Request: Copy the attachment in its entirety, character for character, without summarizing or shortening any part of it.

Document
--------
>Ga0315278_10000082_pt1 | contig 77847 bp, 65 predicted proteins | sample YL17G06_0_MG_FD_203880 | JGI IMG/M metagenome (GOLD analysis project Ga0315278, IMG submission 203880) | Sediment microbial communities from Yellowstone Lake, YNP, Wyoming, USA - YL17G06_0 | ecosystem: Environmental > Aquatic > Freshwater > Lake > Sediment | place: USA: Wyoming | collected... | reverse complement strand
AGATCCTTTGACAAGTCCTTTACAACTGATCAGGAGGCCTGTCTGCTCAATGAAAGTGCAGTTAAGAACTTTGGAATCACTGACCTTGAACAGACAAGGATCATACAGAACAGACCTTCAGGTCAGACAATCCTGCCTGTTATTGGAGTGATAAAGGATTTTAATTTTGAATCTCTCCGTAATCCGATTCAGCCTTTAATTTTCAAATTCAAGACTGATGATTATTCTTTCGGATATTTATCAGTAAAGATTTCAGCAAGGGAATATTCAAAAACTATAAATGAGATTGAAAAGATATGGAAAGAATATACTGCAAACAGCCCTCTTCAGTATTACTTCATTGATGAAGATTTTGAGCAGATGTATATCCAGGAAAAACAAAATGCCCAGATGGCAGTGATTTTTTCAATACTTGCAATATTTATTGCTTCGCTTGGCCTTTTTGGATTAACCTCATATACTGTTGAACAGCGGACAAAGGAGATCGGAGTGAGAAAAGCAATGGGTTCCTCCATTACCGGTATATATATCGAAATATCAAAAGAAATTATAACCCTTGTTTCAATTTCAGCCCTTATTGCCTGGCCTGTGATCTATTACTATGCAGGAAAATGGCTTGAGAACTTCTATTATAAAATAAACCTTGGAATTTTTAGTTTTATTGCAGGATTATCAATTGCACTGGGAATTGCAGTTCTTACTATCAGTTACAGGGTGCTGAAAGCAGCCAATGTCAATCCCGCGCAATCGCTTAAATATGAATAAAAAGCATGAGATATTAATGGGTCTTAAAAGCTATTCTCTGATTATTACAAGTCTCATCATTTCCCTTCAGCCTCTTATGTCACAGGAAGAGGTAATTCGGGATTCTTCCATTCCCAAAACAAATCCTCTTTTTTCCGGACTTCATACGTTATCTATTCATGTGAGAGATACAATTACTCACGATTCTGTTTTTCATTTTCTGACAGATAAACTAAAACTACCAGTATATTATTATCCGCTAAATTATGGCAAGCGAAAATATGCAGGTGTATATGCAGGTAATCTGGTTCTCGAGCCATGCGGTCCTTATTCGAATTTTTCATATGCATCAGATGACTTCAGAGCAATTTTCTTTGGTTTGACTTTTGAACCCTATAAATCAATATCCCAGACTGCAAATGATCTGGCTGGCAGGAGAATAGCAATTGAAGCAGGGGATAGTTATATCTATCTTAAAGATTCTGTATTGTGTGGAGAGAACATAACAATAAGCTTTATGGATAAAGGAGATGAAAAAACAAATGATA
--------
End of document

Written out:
>Ga0315278_10000082_pt1 | contig 77847 bp, 65 predicted proteins | sample YL17G06_0_MG_FD_203880 | JGI IMG/M metagenome (GOLD analysis project Ga0315278, IMG submission 203880) | Sediment microbial communities from Yellowstone Lake, YNP, Wyoming, USA - YL17G06_0 | ecosystem: Environmental > Aquatic > Freshwater > Lake > Sediment | place: USA: Wyoming | collected... | reverse complement strand
AGATCCTTTGACAAGTCCTTTACAACTGATCAGGAGGCCTGTCTGCTCAATGAAAGTGCAGTTAAGAACTTTGGAATCACTGACCTTGAACAGACAAGGATCATACAGAACAGACCTTCAGGTCAGACAATCCTGCCTGTTATTGGAGTGATAAAGGATTTTAATTTTGAATCTCTCCGTAATCCGATTCAGCCTTTAATTTTCAAATTCAAGACTGATGATTATTCTTTCGGATATTTATCAGTAAAGATTTCAGCAAGGGAATATTCAAAAACTATAAATGAGATTGAAAAGATATGGAAAGAATATACTGCAAACAGCCCTCTTCAGTATTACTTCATTGATGAAGATTTTGAGCAGATGTATATCCAGGAAAAACAAAATGCCCAGATGGCAGTGATTTTTTCAATACTTGCAATATTTATTGCTTCGCTTGGCCTTTTTGGATTAACCTCATATACTGTTGAACAGCGGACAAAGGAGATCGGAGTGAGAAAAGCAATGGGTTCCTCCATTACCGGTATATATATCGAAATATCAAAAGAAATTATAACCCTTGTTTCAATTTCAGCCCTTATTGCCTGGCCTGTGATCTATTACTATGCAGGAAAATGGCTTGAGAACTTCTATTATAAAATAAACCTTGGAATTTTTAGTTTTATTGCAGGATTATCAATTGCACTGGGAATTGCAGTTCTTACTATCAGTTACAGGGTGCTGAAAGCAGCCAATGTCAATCCCGCGCAATCGCTTAAATATGAATAAAAAGCATGAGATATTAATGGGTCTTAAAAGCTATTCTCTGATTATTACAAGTCTCATCATTTCCCTTCAGCCTCTTATGTCACAGGAAGAGGTAATTCGGGATTCTTCCATTCCCAAAACAAATCCTCTTTTTTCCGGACTTCATACGTTATCTATTCATGTGAGAGATACAATTACTCACGATTCTGTTTTTCATTTTCTGACAGATAAACTAAAACTACCAGTATATTATTATCCGCTAAATTATGGCAAGCGAAAATATGCAGGTGTATATGCAGGTAATCTGGTTCTCGAGCCATGCGGTCCTTATTCGAATTTTTCATATGCATCAGATGACTTCAGAGCAATTTTCTTTGGTTTGACTTTTGAACCCTATAAATCAATATCCCAGACTGCAAATGATCTGGCTGGCAGGAGAATAGCAATTGAAGCAGGGGATAGTTATATCTATCTTAAAGATTCTGTATTGTGTGGAGAGAACATAACAATAAGCTTTATGGATAAAGGAGATGAAAAAACAAATGATA